Note: Some contend that the once daily dosing of rivaroxaban provides it with a significant clinical advantage to dabigatran, especially in patients with poor medication adherence.  However, this is not yet supported by the literature and may be a risky proposition given the increased rates of thromboembolic events observed in patients transitioning from rivaroxaban to warfarin following the conclusion of ROCKET-AF [2].  Additionally, it is generally thought that medication adherence is not significantly impacted until patients are required to take medications three times a day and many patients with atrial fibrillation are already taking other medications twice daily (e.g., certain beta blockers, antiarrhythmics, antihypertensives, etc.).  Finally, based on pharmacokinetic comparisons between dabigatran and rivaroxaban (e.g., duration of action, termination half-life), dabigatran may provide a similar degree of thromboembolic protection compared to once daily rivaroxaban even if doses are missed (although this is not yet based on evidence from the literature).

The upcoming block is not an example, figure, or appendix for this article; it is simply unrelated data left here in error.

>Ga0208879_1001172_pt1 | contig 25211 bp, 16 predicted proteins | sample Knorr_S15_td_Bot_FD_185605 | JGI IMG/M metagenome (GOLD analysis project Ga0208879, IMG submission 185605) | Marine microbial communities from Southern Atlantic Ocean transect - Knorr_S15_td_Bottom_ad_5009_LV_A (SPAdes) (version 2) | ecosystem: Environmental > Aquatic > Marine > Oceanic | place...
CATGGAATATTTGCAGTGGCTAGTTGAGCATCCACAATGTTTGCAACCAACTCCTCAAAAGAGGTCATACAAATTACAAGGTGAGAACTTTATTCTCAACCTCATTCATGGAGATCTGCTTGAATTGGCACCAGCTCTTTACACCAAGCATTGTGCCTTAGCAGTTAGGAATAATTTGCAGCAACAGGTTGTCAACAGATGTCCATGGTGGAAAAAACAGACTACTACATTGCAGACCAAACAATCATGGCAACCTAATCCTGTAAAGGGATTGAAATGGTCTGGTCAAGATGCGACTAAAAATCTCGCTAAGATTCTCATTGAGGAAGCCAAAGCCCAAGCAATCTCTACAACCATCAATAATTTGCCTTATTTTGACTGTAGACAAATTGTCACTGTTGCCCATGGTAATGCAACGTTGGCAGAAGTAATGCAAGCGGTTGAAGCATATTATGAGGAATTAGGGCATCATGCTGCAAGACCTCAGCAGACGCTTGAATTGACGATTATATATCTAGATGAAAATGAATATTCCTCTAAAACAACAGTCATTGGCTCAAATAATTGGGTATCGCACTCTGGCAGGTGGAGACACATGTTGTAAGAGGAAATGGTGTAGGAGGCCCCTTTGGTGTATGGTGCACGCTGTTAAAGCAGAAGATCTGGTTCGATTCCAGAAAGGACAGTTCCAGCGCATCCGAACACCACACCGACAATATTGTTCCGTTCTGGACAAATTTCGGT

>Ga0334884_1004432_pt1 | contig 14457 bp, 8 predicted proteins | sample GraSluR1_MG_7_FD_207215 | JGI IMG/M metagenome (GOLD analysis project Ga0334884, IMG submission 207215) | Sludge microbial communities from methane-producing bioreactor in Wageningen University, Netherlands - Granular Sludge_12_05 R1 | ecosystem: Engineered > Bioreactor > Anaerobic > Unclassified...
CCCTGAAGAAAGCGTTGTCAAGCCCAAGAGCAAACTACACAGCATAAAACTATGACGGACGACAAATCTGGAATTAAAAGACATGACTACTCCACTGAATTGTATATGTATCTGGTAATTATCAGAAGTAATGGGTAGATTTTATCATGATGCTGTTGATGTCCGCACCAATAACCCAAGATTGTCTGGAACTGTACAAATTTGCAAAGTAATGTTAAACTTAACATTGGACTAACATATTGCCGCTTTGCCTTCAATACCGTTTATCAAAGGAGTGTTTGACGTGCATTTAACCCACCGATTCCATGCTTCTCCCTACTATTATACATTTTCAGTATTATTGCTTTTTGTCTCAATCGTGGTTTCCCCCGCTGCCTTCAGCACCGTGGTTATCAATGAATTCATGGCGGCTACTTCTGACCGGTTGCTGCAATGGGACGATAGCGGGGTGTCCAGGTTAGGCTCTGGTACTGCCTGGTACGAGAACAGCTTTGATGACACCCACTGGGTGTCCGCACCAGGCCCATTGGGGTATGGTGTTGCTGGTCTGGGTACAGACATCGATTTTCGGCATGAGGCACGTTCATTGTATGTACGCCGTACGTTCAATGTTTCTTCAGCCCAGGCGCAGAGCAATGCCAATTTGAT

As always, comments and suggestions (and disagreements, of course!) welcomed.

  1. Connolly S, Pogue J, Yusuf S, et al; for the ACTIVE Investigators. Clopidogrel plus aspirin versus oral anticoagulation for atrial fibrillation in the Atrial fibrillation Clopidogrel Trial with Irbesartan for prevention of Vascular Events (ACTIVE W): a randomised controlled trial. Lancet. 2006 Jun 10;367(9526):1903-12.
  2. Patel MR, Mahaffey KW, Califf RM, et al; for the ROCKET AF Investigators. Rivaroxaban versus warfarin in nonvalvular atrial fibrillation. N Engl J Med. 2011 Sep 8;365(10):883-91.
  3. Connolly SJ, Ezekowitz MD, Wallentin L, et al; RE-LY Steering Committee and Investigators. Dabigatran versus warfarin in patients with atrial fibrillation. N Engl J Med. 2009 Sep 17;361(12):1139-51.